Thursday, May 3, 2012
Suicide Squad 2001 Kieth Giffen series 1-12. Hightly NOT recomended but it can be yours for only $5
Instead of summarizing the premise myself I'll just paste a portion of the Suicide Squad's wiki page:
Together with his right-hand (and wheelchair-bound) man Bulldozer, Sgt. Frank Rock taps new characters Havana (later revealed to be Amanda Waller's daughter) and Modem to round out the team's mobile HQ. President Lex Luthor and Secretary of Metahuman Affairs Amanda Waller are shown to be supplying the Squad's assignments. Rock is thought by several other characters to have been deceased since the end of World War II, and they are surprised to see him alive and well. Two flashback stories provide some context for Rock's current-day activities, but the series' final issue strongly implies that Rock is an (as-yet-unidentified) impostor.
The first issue details the former Injustice League's terminally botched attempt to extract a kidnapped scientist from an Icelandic facility. With all but one team member (Major Disaster) dead by issue's end, Sgt. Rock forms a new Squad for the missions ahead. Major Disaster, Deadshot, and Killer Frost are mainstays of the field team. For his part, Rock is every bit as ruthless as Amanda Waller was (though far more affable), remorselessly sending his agents to die for the good of their country.
The Squad's missions involve eliminating an out-of-control colony of bio-engineered army ants, and investigating the mysterious island of Kooey Kooey Kooey to discourage its telepathic inhabitants from declaring war on Earth. The final story arc revolves around an all-out attack on the Squad by the members of Onslaught, led by the son of longtime Squad enemy Rustam. Onslaught kills Modem and captures Rock, Havana, and Waller. Upon learning that the Squad has been compromised, Waller's office drafts the Justice Society of America to counterattack Onslaught alongside the Squad, but they arrive too late to save Havana from Rustam's wrath. Deadshot discovers a discarded Sgt. Rock mask inside an empty holding cell, which prompts Bulldozer (who is monitoring the situation remotely via Deadshot's video camera) to stand from his wheelchair and announce that "I guess the gig is up, then" before leaving. Back in her office, Amanda Waller reviews Bulldozer's file, and states that he and Sgt. Rock died in 1945
When I read #3 way back then it did not at all motivate me to try and get a hold of 1 and 2 or to keep picking up the book. There was the obvious problem that outside of the basic premise of super villains working for the government to buy off jail time nothing about this new version of the Squad felt anything like the Ostrander series. Now that I've read all 12 issues I find that it suffered from a few problems I couldn't over look.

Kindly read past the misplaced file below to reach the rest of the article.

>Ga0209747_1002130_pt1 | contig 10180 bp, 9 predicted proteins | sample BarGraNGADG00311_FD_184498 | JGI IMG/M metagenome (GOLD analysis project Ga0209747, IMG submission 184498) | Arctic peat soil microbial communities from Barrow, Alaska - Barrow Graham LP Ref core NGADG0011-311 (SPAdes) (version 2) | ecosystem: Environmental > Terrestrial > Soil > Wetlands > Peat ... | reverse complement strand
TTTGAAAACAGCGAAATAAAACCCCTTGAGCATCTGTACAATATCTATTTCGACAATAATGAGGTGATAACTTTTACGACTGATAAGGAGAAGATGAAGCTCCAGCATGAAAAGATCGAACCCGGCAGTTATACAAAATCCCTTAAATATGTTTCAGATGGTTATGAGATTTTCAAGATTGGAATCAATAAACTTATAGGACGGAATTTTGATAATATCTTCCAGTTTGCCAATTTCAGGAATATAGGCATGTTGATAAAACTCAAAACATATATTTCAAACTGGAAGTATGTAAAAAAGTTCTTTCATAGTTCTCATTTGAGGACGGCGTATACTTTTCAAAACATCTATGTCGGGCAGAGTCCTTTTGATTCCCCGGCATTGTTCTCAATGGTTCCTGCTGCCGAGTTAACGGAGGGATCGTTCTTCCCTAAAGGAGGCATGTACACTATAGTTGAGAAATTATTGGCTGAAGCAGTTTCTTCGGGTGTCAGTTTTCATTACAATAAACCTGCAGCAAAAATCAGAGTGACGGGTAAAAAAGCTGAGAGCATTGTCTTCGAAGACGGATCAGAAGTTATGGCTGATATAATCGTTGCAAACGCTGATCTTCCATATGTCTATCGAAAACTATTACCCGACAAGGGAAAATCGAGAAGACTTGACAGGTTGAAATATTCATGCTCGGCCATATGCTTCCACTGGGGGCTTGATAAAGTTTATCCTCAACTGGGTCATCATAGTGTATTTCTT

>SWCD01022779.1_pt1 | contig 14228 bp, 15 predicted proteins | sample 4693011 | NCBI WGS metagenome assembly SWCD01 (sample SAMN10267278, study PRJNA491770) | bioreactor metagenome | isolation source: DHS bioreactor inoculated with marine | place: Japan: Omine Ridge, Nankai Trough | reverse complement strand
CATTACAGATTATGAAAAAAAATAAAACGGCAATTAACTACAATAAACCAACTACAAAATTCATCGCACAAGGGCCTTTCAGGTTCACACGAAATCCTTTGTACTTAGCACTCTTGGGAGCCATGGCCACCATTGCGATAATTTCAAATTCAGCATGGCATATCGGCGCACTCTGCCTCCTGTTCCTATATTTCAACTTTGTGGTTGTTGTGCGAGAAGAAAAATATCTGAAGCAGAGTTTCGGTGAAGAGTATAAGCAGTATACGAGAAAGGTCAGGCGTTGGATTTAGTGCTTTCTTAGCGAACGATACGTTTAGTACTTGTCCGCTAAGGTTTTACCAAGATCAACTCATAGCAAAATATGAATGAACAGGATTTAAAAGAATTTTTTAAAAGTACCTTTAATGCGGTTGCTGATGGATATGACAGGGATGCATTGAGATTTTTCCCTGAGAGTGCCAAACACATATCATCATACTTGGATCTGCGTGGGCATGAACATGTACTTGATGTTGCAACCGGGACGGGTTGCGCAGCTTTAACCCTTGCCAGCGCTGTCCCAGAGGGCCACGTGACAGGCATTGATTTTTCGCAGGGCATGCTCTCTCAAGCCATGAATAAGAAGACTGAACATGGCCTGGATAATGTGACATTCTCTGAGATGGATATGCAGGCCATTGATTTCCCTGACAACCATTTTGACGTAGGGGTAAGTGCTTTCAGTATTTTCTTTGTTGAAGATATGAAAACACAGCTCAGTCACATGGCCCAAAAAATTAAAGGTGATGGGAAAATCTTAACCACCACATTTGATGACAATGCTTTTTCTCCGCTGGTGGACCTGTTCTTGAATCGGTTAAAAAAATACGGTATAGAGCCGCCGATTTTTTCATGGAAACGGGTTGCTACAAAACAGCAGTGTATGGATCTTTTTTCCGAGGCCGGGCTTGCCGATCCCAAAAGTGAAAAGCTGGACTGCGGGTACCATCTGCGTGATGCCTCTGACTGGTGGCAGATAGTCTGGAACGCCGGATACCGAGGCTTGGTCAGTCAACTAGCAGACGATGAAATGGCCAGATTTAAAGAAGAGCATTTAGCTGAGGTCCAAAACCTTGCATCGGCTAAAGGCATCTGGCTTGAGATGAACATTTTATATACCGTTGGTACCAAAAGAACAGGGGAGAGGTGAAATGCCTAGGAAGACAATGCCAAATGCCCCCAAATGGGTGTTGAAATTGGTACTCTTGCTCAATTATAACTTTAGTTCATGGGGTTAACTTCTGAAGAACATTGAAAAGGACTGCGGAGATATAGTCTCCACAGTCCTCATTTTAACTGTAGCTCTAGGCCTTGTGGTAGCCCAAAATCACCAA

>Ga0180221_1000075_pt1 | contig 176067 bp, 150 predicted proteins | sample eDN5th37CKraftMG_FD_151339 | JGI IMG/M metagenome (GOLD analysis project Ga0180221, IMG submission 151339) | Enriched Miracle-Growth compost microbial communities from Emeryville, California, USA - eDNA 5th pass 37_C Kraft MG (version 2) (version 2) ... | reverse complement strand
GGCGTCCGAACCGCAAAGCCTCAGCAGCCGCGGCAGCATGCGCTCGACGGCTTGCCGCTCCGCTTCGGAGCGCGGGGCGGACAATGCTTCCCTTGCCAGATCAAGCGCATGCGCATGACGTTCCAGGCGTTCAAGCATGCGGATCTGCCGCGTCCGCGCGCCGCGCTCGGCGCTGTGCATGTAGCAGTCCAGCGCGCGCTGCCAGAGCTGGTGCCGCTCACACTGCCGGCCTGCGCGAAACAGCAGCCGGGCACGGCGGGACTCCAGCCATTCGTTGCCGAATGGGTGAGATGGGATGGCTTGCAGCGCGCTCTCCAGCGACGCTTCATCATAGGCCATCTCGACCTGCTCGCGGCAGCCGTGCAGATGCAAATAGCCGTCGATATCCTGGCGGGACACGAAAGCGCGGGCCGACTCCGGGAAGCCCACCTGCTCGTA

First, artistically (Paco Medina) it wasn't right. The exaggerated cartoonish style didn't suite this title at all. Overall the plot line in the series was very disjointed. I almost felt like I was reading a different comic book title with each issue it really lacked continuity. It seemed like this book was having a hard time trying to define it's self as well as what kind of audience it was trying to appeal to. Was this something for Ostrander Suicide Squad fans or WWII war story fans? A lot of the dialogue was written awkwardly too, almost as if it was meant for a script to be read by actors sit com then for a comic book. It got to the point where I found myself not caring who was saying what, to who or why. Much like when watching a typical Guy Ritchie film. That made it hard for me to connect to any of the characters or really care about what was going on.
All the other Suicide Squad continuities in the following years ( Checkmate Vol. 2, DC 52, Suicide Squad "Raise the Flag" 1-8 mini-series, Operation Salvation Run, Secret Six cross over for Blackest Night ) seemed to disregard the events of all 12 issues of Giffen's version of the Squad. Which is fine with me because it was all pretty forgettable. If you haven't read this you're not missing anything as far as I'm concerned. But if you want to find out for yourself it's yours for only $5 bucks plus whatever shipping process you want to use.
Next up, a look back at CHECKMATE Vol. 1 from the old DCU
Posted by Shlomo Ben Hungstien at 8:32 AM